One objection to the Bill rests on the fact that it is acceptable to outlaw incitement to racial hatred, because race is innate whereas as religion is not—it is a matter of choice. Several Members, including the Minister, who made a very fine speech in response to an earlier debate, pointed out that most people are born into the religion in which they remain. I shall ignore that point, however, and urge people to pursue the logic of their argument: it is all right to try to protect people against incitement to hatred because of their race, which they cannot change, but it is not all right to try to protect people from incitement to hatred because of their religion, which they can change. To me, that practically amounts to an incitement to incitement. People can put themselves right with the hate-mongers by changing their religion or abandoning their beliefs. That is not a sound proposition to make in a democratic Parliament.

We have heard all this stuff about comedians whose freedom of expression will be curtailed, as they will be deprived of the right to incite people to hatred against others because of their religion. That is a rather extreme joke, and I am notorious for politically incorrect jokes myself. People will not fall foul of the provision unwittingly. Under the Bill, they must intend to stir up hatred or, in all the circumstances, be likely to do so. If comedians cannot manage to avoid that, I suggest that they shut up shop altogether.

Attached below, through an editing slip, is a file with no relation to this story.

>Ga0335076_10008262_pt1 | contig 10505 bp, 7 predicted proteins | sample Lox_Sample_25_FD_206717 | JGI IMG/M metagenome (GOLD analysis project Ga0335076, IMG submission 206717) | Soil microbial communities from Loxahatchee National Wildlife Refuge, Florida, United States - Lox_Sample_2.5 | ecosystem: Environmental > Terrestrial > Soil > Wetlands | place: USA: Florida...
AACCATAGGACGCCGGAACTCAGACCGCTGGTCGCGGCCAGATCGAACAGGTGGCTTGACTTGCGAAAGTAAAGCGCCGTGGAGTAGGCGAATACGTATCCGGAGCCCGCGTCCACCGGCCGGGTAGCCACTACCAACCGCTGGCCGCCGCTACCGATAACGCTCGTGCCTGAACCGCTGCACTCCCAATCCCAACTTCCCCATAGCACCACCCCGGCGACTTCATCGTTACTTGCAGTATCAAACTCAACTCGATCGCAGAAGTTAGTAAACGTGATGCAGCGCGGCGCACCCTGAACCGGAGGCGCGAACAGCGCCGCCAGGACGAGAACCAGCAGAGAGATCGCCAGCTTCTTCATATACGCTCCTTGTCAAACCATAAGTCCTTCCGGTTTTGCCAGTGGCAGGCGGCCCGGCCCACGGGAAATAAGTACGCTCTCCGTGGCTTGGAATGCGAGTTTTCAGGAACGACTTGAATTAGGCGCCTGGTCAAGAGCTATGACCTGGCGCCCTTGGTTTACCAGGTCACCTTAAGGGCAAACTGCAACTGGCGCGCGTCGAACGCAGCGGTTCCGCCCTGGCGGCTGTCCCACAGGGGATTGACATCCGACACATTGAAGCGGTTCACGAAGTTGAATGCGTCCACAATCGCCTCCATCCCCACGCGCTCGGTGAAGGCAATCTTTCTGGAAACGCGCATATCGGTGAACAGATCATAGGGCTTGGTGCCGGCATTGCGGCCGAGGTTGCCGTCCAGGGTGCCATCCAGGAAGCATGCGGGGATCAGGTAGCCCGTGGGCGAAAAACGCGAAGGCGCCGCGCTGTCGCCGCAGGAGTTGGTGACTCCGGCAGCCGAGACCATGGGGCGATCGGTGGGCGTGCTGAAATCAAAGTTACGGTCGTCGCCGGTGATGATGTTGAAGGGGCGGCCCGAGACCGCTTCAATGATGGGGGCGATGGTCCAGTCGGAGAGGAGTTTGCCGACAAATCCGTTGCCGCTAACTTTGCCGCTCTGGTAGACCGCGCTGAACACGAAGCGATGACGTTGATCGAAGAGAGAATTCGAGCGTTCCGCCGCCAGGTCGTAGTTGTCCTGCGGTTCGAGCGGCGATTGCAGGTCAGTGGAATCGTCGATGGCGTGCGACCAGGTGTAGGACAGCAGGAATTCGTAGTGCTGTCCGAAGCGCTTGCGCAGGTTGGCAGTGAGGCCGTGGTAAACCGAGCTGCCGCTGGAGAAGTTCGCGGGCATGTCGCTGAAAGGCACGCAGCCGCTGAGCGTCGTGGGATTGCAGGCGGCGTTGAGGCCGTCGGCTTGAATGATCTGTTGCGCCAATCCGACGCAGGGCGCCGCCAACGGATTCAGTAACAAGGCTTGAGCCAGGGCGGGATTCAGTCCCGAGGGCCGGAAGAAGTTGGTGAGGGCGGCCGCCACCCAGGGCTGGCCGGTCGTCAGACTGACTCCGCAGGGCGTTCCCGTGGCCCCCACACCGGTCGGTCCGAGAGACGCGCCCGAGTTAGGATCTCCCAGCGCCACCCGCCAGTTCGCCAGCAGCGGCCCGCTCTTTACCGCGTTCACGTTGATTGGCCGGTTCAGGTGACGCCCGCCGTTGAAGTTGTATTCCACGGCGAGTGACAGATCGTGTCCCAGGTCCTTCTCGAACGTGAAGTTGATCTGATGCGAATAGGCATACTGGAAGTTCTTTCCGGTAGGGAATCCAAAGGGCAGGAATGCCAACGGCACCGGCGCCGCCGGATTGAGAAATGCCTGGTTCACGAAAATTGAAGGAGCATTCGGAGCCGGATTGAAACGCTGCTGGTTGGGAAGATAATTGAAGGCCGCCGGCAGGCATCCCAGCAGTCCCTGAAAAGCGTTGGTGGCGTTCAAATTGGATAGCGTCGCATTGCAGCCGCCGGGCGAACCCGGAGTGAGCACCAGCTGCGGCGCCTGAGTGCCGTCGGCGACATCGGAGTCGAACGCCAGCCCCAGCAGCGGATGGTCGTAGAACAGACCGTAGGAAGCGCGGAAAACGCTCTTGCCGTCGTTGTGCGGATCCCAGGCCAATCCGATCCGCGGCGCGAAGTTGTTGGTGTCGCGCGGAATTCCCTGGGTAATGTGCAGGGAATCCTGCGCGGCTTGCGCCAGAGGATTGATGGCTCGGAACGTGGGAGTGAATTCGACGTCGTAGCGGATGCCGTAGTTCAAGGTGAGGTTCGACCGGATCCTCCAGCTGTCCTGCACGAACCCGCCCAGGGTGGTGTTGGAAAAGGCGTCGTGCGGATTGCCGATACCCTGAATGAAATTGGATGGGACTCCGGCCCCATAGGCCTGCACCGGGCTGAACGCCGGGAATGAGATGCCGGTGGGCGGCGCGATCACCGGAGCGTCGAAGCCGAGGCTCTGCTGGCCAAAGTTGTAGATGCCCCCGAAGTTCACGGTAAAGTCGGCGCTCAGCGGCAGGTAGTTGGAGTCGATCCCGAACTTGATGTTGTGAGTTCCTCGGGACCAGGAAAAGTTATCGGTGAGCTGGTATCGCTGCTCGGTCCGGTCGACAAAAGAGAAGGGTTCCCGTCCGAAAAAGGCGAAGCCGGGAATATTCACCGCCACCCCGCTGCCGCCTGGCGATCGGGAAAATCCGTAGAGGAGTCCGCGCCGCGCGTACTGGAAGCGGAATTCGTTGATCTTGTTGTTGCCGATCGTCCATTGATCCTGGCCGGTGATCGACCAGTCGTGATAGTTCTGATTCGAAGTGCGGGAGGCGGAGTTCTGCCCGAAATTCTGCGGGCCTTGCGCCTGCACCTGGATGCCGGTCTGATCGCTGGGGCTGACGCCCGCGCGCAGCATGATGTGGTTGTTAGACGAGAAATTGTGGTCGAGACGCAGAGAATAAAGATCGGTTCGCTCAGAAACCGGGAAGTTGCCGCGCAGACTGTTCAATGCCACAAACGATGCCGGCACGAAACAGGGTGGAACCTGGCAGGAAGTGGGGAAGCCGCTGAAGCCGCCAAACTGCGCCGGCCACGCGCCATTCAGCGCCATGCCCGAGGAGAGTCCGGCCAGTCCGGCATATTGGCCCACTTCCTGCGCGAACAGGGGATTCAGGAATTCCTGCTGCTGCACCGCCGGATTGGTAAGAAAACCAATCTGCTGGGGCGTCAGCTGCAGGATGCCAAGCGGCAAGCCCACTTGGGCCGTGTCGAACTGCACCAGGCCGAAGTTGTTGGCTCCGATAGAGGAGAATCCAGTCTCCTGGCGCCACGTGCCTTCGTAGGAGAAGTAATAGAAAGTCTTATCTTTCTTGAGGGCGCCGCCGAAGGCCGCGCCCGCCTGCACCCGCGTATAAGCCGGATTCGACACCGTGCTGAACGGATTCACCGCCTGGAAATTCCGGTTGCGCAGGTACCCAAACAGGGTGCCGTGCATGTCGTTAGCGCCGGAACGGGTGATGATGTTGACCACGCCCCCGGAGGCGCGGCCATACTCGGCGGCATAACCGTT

Clearly the measure, like the law against racial hatred, has two effects. First, it has a genuine deterrent effect. The law against incitement to racial hatred has deterred a great deal of mouthing off, which was dangerous. That is indicated, in part, by the relatively low number of cases that have been brought. Secondly, it was a declaratory matter. We declared that incitement to racial hatred was wrong. That is an unusual concept in the common law. If we pass the Bill, we will be declaring
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that incitement to hatred of people because of their religion is wrong. That will be another step forward. Who needs the right, which we apparently want to maintain for them, to incite hatred of people because of their religion? I submit that no one requires that right, and if they feel they currently have it, we ought to deprive them of it.

Finally, this is no rush to judgment. This is a proposition that I was advocating before the Government introduced it in November 2001. On Second Reading I said that I hoped we would pass the law before there was a major terrorist incident, so that for once the law got in in advance of events. Sadly, we had the awful events of Thursday last week. Two of the explosions were in my constituency. We are not rushing to judgment. It is a total coincidence that we are changing the law on the Monday afterwards, but it is the right and proper thing to do.

The circumstances to which the Government proportionately and properly responded in 2001 have arisen again. If we take seriously the protection of all our fellow citizens, it is up to us to offer that protection. For all its possible shortcomings and difficulties, the Bill does that. I hope that the House of Lords leaves it alone—it does not need to come back to this place—and that we get a new law and implement it.

9.42 pm